For more photos from my life visit Two Days the Same and/or my Instagram.

14 March 2015

What I've Been Reading Recently



The A to Z of You and Me by James Hannah
c/o Curtis Brown
Oh no, I thought, not another book about somebody dying in a hospice. I mean, I love getting review copies of books but what are the publishers trying to do to me?! At first, I was determinedly resistant to this one's charms but it successfully sucked me in. It's not really about the dying but it is about loss - loss of love; loss of family; loss of friendship; sometimes loss of common sense. The young, aimless characters and their occasionally hurtful actions were very familiar to me and the slowly revealed resentment felt very real - along with the uncertainty about how that should be handled.

In Real Life by Chris Killen
c/o Canongate Books (via Netgalley)
Ten years after university, life hasn't really panned out as planned for Lauren, Paul and Ian. From dead end jobs to dysfunctional relationships, their early thirties are just as chaotic and confusing as their early twenties were. Written with understated style, this will make a lot former slackers wince with recognition whilst rooting for at least one happy ending.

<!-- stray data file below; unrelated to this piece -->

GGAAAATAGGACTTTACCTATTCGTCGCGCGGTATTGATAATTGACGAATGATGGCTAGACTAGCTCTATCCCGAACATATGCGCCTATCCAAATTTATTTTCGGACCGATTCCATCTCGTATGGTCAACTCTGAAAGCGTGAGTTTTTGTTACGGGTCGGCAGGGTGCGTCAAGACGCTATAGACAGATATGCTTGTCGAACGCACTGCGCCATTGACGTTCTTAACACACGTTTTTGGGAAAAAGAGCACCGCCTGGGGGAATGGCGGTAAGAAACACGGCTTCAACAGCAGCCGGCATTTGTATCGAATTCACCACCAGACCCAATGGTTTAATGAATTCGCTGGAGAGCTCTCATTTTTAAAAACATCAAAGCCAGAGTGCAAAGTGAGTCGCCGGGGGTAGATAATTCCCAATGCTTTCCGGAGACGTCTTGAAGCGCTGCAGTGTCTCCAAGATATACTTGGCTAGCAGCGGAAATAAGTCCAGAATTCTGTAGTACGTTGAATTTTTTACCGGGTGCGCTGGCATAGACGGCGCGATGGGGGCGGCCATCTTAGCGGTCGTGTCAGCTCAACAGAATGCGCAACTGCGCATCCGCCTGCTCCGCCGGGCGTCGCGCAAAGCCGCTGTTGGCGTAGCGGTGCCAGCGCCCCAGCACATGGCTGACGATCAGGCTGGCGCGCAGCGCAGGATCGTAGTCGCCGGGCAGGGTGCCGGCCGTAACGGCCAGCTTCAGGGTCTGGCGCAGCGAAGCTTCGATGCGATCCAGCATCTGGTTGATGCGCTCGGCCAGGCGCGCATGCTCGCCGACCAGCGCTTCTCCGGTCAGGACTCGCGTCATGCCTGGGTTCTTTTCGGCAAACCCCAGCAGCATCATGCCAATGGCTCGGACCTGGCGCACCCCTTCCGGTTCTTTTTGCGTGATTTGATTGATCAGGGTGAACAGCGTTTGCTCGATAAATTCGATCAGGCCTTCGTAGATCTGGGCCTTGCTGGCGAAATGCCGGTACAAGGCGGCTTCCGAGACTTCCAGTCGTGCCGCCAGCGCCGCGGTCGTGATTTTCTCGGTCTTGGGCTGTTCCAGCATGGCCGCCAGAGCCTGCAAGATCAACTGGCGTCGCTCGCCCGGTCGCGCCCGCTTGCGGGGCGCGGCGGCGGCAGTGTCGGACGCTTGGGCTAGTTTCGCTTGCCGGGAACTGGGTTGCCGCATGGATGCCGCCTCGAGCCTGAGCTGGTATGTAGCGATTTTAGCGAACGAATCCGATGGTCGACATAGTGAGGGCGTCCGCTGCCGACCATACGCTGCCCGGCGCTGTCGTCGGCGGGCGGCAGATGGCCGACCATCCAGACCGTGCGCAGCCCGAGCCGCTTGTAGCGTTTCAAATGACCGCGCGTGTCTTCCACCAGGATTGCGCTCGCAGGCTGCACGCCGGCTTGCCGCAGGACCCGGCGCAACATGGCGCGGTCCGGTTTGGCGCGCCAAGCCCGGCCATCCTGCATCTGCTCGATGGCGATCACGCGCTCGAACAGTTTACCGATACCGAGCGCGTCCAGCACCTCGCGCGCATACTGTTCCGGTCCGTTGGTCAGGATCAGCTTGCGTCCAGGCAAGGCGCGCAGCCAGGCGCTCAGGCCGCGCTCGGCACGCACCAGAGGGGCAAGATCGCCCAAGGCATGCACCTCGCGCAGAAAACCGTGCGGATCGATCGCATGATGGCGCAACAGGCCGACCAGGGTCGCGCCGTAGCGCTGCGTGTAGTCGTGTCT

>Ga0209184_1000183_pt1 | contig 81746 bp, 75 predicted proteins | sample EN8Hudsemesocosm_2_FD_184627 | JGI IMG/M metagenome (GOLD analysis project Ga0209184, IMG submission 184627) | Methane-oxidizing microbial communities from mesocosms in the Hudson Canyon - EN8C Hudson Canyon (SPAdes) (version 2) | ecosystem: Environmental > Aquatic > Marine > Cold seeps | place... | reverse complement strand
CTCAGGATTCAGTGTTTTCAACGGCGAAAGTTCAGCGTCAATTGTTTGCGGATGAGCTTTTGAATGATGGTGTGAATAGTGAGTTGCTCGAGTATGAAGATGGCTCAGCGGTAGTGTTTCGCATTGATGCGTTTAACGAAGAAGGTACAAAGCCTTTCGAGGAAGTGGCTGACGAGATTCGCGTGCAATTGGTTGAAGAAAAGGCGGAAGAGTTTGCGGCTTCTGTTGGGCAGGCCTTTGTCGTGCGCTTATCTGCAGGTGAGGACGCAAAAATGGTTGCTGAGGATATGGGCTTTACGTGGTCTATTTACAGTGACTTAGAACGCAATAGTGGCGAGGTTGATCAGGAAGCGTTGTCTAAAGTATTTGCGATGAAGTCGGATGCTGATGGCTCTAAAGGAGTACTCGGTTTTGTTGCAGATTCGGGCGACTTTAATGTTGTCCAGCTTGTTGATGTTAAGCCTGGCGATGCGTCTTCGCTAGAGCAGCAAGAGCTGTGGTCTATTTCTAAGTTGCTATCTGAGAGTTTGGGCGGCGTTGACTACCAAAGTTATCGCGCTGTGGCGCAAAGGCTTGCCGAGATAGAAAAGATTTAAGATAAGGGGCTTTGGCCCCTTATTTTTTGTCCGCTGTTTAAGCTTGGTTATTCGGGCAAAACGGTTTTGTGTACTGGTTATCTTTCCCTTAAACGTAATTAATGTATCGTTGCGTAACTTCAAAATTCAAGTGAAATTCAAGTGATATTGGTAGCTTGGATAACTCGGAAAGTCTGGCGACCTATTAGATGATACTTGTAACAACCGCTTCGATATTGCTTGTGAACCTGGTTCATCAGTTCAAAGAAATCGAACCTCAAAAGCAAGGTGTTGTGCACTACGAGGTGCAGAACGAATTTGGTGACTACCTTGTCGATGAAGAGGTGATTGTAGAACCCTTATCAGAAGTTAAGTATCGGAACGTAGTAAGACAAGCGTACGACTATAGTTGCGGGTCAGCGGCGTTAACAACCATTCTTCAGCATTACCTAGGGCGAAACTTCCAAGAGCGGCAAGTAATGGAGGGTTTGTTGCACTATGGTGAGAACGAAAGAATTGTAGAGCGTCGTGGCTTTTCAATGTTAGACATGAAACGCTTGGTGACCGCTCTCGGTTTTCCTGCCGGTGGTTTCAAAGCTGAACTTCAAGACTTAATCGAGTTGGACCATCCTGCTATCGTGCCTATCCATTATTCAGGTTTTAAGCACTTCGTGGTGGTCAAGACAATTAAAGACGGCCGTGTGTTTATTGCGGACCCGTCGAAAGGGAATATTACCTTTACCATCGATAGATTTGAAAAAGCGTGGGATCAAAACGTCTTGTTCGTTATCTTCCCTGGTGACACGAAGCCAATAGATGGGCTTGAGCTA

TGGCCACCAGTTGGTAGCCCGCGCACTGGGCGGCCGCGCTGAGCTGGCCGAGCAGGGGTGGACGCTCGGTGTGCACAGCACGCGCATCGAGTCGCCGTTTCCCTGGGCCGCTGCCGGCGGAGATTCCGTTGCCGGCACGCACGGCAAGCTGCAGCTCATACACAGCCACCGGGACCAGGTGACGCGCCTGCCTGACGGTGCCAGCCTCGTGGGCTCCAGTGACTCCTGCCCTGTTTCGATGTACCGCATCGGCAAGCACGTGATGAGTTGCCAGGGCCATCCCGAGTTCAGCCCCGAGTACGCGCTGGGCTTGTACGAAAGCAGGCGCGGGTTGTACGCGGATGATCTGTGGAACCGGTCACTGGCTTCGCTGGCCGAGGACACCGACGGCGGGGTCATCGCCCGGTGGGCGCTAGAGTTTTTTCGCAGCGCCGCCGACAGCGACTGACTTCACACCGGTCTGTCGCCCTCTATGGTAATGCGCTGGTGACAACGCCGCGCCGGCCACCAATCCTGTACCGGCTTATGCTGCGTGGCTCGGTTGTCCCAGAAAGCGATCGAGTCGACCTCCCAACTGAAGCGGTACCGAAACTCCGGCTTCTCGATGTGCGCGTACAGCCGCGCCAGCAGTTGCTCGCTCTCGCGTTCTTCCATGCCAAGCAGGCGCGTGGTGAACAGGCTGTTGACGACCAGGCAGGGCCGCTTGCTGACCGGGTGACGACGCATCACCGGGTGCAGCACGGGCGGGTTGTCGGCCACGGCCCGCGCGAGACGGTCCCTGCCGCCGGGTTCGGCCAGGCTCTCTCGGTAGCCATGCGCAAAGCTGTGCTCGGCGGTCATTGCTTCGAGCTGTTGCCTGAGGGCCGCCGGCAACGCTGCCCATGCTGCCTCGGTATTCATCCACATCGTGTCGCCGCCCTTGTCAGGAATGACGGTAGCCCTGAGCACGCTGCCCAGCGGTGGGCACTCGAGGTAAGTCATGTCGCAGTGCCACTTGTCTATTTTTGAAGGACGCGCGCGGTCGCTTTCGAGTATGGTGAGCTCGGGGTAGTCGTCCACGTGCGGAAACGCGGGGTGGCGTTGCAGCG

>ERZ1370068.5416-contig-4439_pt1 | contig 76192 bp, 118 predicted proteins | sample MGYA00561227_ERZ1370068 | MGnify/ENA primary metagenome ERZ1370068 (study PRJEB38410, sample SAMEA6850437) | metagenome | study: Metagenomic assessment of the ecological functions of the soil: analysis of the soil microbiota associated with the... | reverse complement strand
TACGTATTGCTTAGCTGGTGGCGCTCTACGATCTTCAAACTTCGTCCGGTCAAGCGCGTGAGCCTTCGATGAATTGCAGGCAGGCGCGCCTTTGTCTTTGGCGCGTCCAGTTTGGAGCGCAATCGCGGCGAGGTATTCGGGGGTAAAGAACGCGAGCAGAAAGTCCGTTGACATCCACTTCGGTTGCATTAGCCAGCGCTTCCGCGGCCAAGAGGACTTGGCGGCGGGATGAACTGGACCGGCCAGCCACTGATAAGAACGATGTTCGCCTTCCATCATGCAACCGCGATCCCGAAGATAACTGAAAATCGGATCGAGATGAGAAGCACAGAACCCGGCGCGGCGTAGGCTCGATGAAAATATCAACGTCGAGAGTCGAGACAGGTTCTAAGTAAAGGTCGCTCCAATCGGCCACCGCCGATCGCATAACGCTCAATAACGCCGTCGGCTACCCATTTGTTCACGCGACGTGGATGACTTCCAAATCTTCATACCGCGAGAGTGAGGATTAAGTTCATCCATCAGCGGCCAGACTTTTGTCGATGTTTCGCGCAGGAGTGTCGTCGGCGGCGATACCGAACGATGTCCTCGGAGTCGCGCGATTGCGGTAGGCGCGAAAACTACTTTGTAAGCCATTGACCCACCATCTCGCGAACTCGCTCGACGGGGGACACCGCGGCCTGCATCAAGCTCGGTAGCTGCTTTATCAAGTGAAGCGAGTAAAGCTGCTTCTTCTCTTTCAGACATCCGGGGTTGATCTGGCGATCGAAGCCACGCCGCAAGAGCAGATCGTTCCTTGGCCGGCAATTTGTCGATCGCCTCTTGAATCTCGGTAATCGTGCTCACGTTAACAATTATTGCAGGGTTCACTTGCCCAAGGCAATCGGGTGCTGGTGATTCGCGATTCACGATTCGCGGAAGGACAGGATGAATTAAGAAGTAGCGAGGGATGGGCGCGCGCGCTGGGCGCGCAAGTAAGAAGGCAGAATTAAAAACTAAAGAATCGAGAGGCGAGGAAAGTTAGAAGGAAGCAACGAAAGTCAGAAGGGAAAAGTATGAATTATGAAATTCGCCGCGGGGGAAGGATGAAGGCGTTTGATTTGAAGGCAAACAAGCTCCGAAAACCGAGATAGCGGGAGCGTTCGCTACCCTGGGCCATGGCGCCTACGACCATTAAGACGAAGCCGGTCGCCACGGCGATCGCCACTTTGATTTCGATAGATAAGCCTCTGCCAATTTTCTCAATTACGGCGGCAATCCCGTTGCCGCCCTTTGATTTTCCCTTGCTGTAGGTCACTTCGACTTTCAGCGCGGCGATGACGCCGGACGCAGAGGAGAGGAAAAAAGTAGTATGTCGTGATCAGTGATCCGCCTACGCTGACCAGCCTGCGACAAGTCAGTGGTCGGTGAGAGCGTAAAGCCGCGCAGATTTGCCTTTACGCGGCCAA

The First Bad Man by Miranda July
I was really looking forward to this book and quite prepared for it to baffle me at first. And it did. To be honest, I wasn't too sure about it for a while - I liked the writing style but the narrator, Cheryl, seemed a bit pointedly odd and there's a weird domestic violence situation about which she is unsettlingly glib. But, as the story moves on and becomes ever more unlikely and explicit, I found myself drawn in. There's a lot in this about the desire for connection and the strange power games adults play to link themselves together - it never shies away from the surreal or the uncomfortable - and I wanted to know what on earth would happen next.



The Girl With All The Gifts by M.R. Carey
Twenty years after a zombie plague decimated the world, Melanie is one of a group of children living on a military base. She has a crush on her teacher and a deep dislike of the soldiers who manage her life. If you've seen The Walking Dead or 28 Days Later or, basically, any decent zombie film/series you know what to expect from this but it delivers it well. Despite being such a well established genre, this manages to be both unsettling and intriguing.

All My Puny Sorrows by Miriam Toews